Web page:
'In Silence (V tichu)': Karlovy Vary Review
This beautifully composed docu-musical pays tribute to Jewish musicians and performers persecuted by the Nazis during their wartime occupation of Central Europe.
Putting a fresh slant on well-worn cinematic themes, In Silence is a stylized docu-drama drawing on the lives of real Jewish musicians in Czechoslovakia and Germany who were persecuted during the Holocaust. A Czech-Slovak co-production partly financed by Czech television, writer-director Zdenek Jirasky’s sophomore feature is saturated in music and ravishing pastel-tinted cinematography, which transforms even the most harrowing scenes into painterly tableaux.
Premiered in Karlovy Vary last week, In Silence is as beautiful as any movie about real-life historical genocide can be. Its evergreen theme and eye-catching look should make it a good bet for further festival bookings, with potential for TV sales and niche theatrical interest in overseas markets.
Before the Nazi invasion of Czechoslovakia, Edith Kraus (Judit Bardos) is an acclaimed concert pianist and Alice Flachova (Valeria Staskova) an aspiring teenage ballerina. In 1942, both are deported to the Terezin concentration camp 40 miles north of Prague. Terezin, or Theresienstadt in German, was a notorious Nazi propaganda weapon, sold to Red Cross observers as a “model” internment facility whose inmates enjoyed classical music concerts and relatively comfortable living conditions.
The reality was much grimmer. Out of 144,000 Jews sent to Terezin, over 88,000 were later deported to death camps while 33,000 died in squalid conditions, crawling with lice and rampant infections. Only about 17,000 survived. Kraus escaped extermination purely because she could play Bach, Mozart, Brahms, Chopin and Verdi from memory. Her husband, father, sister and other relatives were not so lucky. All were murdered in Auschwitz in 1944.
In parallel with Kraus and Flachova, In Silence also tracks the persecution of other musicians, composers and conductors, including the German-Jewish vocal group Comedian Harmonists, who eventually disbanded under Nazi pressure and scattered abroad. Instead of conventional dialogue, the characters narrate their stories in episodic voiceover, contemplating events at one remove from the action on screen. Poetic and hypnotic, the effect is reminiscent of Terrence Malick’s Tree of Life in places.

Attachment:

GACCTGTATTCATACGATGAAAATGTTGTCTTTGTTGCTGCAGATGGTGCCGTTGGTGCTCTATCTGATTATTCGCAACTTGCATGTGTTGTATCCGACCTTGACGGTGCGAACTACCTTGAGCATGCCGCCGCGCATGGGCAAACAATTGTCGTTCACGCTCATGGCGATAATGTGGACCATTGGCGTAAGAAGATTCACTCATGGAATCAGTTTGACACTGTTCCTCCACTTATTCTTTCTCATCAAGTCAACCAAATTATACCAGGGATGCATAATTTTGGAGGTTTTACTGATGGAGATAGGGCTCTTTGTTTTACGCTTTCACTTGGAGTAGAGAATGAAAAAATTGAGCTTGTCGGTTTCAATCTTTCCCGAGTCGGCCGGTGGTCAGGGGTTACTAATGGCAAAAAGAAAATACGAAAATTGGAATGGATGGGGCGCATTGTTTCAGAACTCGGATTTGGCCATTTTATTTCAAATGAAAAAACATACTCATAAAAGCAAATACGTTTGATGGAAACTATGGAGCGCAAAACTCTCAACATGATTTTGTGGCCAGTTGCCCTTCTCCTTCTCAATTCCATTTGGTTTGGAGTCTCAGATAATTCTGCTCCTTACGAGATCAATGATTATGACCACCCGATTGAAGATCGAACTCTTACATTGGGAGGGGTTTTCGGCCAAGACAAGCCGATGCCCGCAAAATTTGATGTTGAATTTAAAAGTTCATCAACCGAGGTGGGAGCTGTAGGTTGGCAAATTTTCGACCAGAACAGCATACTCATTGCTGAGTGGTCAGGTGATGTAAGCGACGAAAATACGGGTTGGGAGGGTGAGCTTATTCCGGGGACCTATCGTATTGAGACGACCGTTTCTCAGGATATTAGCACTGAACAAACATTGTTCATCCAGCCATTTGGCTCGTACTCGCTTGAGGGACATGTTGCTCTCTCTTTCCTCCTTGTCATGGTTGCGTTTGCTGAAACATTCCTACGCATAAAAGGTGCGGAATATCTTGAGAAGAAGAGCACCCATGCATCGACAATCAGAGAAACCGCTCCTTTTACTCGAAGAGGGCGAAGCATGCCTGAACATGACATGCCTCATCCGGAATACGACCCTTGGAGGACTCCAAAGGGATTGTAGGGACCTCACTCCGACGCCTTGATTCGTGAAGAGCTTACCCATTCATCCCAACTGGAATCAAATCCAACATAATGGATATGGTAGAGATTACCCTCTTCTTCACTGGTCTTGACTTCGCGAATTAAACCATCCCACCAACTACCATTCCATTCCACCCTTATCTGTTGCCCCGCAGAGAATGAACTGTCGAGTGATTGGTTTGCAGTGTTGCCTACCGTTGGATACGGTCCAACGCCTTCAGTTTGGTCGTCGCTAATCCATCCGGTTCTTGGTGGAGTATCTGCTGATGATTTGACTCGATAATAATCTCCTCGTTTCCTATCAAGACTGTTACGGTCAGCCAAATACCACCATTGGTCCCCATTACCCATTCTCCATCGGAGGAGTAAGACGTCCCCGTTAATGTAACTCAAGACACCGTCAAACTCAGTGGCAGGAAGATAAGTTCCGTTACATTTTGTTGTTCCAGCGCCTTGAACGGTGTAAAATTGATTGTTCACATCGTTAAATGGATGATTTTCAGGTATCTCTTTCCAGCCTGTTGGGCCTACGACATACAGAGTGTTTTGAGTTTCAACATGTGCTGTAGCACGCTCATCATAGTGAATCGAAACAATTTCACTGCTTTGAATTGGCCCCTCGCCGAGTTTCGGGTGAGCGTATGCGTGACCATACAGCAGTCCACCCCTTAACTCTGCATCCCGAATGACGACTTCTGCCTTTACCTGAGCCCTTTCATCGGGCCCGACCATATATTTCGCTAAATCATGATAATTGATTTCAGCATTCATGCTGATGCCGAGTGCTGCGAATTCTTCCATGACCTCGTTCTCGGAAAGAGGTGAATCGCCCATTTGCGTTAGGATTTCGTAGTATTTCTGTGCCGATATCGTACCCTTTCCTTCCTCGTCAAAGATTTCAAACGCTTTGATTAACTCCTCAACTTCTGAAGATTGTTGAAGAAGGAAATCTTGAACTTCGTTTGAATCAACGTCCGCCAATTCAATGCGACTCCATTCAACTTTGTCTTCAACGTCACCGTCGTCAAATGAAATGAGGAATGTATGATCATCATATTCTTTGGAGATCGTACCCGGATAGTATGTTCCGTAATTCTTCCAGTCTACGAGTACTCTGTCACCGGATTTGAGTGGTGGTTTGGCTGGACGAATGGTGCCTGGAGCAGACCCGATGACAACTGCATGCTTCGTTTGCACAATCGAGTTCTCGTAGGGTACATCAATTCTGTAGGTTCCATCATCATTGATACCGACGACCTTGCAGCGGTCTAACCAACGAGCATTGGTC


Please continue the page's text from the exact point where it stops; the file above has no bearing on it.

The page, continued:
The internal rhythm of In Silence sets up a visual and musical counterpoint between the destructive nihilism of the Nazis and the romantic, life-affirming creativity of their victims. A sinister printing press serves as a recurring leitmotif, hammering away at a manual of banned Jewish musicians that will soon silence their Bohemian rhapsodies. Jirasky is not afraid to use poetic license and heavy symbolism here: a spontaneous tap-dancing jazz number on a Prague streetcar, a grand piano crashing to earth from a rooftop apartment, a fantasy ballet scene inside a concentration camp.
In Silence is not the first film to tackle the theme of Jewish prisoners whose musical skills helped keep them alive during the Holocaust: Daniel Mann’s 1980 TV movie Playing for Time and Roman Polanski’s 2002 Oscar-winner The Pianist are obvious reference points. Jirasky digresses from the somber realism of both, and in doing so arguably risks over-aestheticizing a true horror story. But he can counter such accusations with a happy ending of sorts: It is no spoiler to reveal that several of the musicians memorialized here survived their ordeal and flourished after the war. Edith Kraus died only last year, aged 100, a stirring testament to the power of human resilience over unspeakable evil.
Production company: Furia Film
Starring: Judit Bardos, Valeria Staskova, Jan Gallovic, Kristina Svarinska, Jan Ctvrtnik
Director: Zdenek Jirasky
Writer: Zdenek Jirasky
Producer: Livia Filusova
Cinematographer: Michal Cerny
Editor: Hedvika Hansalova
Music: Martin Hasak
Sales company: Furia Film, Bratislava
No rating, 84 minutes